For singers, recording a collection of classic tunes can be viewed as a rite of passage. These classics after all have helped define a generation. Jazz vocalists face this when they interpret the songs of Cole Porter and George Gershwin, along with many others that make up the great American Song Book. Cuban music has a significant canon as well. Songs which are not just memorable to Cubans, but well known favorites that resonate throughout Latin America.
On her new record, her third for Chesky Records, Xiomara Laugart steps up to the plate with her own distinctive style to interpret some Cuban classics from the golden era of the 1920s.“
People are familiar with Cuban rhythms, but they don’t know the songs or the composers,” said Laugart, who came to New York City in 1998 from Havana. “That’s what I wanted to do, introduce these songs to a new generation.”
Lagrimas y Rumba is a fine introduction to the singer-songwriter’s driven trova style from the city of Santiago and features works by two extremely influential composers of that era, Maria Teresa Vera and Miguel Matamoros. Laugart grew up listening and singing these tunes with her father, who encouraged her to sing starting at the age of five. “We heard these songs on the radio and everybody listened to the radio then,” she said of her Havana childhood.
As the title of the record suggests, the songs that Laugart interprets so elegantly range from the moody trova style standards like Vera’s “Ausencia” to the danceable son montuno of Matamoros’ “La Mujer de Antonio.” The heart wrenching lyrics of “Ausencia” speak about a love that will never be. Mixed with Yunior Terry’s stirring acoustic bass, they will have you sobbing in your mojito. But not to worry, Laugart, who has been influenced by Chaka Khan as much as by Vera and Matamoros, will have everyone packing the dance floor in a New York minute with her swinging versions of “La Mujer de Antonio” and “Nadie Se Salva de la Rumba,” made popular again during the 1980s by Celia Cruz.
Laugart excels at navigating shifts in style and mood thanks to a quintet of excellent musicians who are part of a new generation from Cuba that continues to flow into New York City. Terry provides the anchor giving the small band a big sound. Throughout the record, the melodies by guitarist Roman Lajara and flautist Javier Porta create a layer of sound joining Terry in creating the perfect intimate setting for Laugart’s nuanced phrasing. The Venezuelan Luis Quintero is the veteran of the group having played with everyone from Eddie Palmieri to Diana Krall. Gerardo Contino provided backup vocals and one of the youngsters of the group, Axel Tosca Laugart, the singer’s son, was responsible for the new arrangements.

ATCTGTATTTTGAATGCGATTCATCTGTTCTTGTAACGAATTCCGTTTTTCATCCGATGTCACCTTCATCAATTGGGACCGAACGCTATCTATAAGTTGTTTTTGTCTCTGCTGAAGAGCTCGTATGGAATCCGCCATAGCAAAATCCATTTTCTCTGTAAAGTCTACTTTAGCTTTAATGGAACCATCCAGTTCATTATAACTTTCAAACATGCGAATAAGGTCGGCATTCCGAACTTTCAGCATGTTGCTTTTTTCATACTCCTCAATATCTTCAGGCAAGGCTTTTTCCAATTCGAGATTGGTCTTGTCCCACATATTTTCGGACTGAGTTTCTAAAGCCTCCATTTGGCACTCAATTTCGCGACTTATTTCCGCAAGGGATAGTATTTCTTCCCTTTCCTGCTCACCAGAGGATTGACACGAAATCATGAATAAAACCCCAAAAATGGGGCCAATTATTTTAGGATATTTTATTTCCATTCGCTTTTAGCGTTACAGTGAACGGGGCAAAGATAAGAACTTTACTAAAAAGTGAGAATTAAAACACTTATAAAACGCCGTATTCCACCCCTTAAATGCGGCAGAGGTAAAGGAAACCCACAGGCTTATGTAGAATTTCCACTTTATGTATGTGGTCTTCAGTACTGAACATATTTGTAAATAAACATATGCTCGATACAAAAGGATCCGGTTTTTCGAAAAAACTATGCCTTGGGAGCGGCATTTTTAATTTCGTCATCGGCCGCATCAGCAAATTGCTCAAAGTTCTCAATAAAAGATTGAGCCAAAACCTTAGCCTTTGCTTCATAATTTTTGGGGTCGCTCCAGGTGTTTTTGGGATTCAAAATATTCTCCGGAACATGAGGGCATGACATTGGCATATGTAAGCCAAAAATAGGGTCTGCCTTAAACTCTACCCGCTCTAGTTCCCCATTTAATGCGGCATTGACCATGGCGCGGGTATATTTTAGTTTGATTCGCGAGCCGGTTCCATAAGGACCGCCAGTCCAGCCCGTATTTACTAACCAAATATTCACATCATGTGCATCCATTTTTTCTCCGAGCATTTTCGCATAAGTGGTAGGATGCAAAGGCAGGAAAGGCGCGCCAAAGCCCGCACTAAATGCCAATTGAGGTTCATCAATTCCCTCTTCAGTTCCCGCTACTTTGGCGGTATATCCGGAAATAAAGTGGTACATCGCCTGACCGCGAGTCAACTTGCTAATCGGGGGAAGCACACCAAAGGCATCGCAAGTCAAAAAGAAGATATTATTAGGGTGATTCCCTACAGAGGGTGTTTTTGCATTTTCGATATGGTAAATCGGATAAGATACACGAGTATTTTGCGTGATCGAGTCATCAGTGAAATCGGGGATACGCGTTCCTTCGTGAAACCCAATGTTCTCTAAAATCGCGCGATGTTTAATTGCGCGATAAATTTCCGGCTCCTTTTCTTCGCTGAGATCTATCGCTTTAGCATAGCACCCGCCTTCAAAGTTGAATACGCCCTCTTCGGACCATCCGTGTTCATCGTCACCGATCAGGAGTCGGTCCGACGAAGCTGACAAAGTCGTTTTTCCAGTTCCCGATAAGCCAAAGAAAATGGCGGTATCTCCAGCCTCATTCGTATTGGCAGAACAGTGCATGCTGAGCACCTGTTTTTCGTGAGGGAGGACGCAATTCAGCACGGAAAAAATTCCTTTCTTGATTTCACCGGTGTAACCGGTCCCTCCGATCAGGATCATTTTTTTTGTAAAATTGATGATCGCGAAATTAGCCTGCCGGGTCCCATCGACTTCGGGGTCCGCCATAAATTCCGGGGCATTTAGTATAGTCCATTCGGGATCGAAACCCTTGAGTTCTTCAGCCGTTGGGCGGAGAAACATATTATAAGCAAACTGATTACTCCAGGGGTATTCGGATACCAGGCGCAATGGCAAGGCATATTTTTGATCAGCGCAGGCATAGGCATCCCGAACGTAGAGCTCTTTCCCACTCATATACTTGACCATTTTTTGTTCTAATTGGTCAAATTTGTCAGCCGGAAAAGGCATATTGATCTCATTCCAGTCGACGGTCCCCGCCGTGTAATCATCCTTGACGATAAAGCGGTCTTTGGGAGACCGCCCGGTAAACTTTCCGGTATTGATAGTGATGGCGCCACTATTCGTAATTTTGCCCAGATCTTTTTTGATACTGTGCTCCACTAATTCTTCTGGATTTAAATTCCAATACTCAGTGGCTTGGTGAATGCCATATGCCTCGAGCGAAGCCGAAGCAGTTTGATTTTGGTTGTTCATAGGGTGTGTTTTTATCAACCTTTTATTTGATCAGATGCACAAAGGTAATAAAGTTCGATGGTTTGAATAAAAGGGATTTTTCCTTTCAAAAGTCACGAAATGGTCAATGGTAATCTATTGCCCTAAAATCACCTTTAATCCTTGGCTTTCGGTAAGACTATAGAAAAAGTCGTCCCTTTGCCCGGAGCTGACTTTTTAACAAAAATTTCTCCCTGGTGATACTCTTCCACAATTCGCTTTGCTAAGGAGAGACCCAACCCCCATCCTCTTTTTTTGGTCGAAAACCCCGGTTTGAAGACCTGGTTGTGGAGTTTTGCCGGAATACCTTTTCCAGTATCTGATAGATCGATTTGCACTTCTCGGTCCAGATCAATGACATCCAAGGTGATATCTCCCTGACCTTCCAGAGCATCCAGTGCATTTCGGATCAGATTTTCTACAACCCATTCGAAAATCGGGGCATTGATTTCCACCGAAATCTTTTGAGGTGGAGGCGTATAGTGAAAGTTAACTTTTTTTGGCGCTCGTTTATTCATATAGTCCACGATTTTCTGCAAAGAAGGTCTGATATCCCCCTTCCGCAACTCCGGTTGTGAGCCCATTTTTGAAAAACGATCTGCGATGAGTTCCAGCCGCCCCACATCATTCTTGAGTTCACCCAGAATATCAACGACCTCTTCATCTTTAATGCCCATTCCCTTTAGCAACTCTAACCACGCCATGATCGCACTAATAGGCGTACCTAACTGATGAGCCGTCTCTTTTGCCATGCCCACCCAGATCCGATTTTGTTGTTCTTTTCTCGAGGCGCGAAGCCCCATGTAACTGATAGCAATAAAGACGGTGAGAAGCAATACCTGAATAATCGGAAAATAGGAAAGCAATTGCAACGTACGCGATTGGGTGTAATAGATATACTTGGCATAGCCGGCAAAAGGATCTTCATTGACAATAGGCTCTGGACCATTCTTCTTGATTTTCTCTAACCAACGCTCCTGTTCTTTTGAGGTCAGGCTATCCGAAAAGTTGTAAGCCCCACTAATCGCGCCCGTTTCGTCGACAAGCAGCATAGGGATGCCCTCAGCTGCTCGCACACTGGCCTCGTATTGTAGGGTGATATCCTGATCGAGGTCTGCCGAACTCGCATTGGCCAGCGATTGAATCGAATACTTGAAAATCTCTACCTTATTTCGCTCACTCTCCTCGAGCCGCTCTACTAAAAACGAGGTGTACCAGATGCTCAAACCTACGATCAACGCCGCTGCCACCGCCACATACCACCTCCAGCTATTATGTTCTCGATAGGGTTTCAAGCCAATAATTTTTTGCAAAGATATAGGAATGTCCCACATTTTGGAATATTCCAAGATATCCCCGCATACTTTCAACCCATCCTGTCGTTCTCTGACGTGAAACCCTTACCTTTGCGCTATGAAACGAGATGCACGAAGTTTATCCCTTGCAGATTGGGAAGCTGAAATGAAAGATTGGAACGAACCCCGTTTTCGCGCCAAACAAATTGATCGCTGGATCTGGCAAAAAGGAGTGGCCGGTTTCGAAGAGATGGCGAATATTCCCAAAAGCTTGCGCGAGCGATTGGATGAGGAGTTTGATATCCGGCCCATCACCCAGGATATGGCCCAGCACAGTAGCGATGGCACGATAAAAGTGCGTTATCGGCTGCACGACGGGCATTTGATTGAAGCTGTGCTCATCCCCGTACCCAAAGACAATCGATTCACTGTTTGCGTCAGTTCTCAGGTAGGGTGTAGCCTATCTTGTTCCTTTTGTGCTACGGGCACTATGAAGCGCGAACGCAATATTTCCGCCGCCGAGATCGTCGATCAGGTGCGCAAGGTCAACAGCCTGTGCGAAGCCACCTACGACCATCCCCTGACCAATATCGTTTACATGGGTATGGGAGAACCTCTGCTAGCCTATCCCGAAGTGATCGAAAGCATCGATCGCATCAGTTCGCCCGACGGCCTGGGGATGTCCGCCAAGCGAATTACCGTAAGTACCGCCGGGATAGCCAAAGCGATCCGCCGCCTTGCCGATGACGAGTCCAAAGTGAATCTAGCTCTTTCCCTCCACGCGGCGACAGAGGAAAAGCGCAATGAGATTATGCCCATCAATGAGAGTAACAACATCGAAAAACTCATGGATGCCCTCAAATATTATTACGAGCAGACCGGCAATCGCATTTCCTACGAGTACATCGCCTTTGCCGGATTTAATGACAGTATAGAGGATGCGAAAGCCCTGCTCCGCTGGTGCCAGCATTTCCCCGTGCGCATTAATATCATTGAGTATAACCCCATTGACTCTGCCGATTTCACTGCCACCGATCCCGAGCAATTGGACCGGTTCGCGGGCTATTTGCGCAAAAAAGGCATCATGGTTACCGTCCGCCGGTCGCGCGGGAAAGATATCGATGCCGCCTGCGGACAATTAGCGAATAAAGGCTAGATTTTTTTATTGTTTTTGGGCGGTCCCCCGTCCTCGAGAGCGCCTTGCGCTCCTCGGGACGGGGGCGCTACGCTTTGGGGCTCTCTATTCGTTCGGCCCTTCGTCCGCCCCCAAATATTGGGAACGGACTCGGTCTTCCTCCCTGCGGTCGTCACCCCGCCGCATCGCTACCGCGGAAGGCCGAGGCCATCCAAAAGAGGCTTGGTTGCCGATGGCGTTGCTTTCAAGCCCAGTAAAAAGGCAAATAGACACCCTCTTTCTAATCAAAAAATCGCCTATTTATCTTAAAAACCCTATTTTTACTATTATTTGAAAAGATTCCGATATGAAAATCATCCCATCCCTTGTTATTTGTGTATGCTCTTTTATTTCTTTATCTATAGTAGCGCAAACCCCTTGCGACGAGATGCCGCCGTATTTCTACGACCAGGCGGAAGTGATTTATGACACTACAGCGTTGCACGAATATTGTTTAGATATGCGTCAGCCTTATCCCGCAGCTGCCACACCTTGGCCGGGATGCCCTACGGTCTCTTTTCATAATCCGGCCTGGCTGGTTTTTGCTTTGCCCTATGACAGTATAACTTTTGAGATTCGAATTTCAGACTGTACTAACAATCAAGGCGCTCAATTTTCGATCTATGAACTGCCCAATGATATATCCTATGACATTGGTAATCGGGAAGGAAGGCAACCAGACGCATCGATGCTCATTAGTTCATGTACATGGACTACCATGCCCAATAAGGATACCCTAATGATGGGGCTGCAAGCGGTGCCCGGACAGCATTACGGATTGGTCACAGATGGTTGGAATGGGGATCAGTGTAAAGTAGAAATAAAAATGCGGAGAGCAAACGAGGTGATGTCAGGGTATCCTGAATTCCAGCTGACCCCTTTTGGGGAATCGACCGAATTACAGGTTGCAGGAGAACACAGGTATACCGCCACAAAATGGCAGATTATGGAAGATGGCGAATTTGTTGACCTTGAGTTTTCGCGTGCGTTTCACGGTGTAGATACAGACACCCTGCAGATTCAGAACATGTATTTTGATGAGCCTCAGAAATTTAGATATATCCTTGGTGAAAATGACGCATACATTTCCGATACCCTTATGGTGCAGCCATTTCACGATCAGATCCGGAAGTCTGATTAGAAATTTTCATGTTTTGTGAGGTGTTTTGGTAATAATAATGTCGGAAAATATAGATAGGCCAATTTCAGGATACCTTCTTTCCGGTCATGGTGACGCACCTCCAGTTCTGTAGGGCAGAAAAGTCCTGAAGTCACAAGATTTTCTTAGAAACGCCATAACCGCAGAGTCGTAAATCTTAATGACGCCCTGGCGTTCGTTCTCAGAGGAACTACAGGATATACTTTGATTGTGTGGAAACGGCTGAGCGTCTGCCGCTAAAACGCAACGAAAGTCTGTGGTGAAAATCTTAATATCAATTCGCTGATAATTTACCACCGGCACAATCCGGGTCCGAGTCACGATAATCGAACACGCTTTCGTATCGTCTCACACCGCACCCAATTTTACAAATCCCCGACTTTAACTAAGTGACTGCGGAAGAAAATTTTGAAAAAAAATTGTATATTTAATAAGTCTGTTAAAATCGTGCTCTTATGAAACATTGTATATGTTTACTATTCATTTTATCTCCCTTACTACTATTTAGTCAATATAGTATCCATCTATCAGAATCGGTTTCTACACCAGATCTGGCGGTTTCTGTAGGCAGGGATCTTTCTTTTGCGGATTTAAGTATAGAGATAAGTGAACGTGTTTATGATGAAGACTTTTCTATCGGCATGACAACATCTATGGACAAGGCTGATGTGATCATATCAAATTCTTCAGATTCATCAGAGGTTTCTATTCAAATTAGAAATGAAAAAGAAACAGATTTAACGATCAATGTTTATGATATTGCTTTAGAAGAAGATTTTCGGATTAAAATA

Laugart’s fans from her days leading the Grammy nominated band Yerba Buena, the raucous ensemble that experimented with all kinds of urban Latin America rhythms, might be surprised by her approach here, but this is roots music. This is Xiomara Laugart unplugged. The closer you listen, the more you’ll appreciate the nuances. Her subtle phrasing weaves around the melodies and highly poetic lyrics. The country flavor of Lajara’s guitar is intensely expressive with the rustic sound of Quintero’s percussion and the culture that it all comes from. Lagrimas y Rumba will have them crying and dancing all night long, well into the morning at clubs like Hoy Como Ayer in the heart of Miami’s Little Havana where Xiomara performs regularly. That too is a serious rite of passage, one that she has already overcome and this album is her next.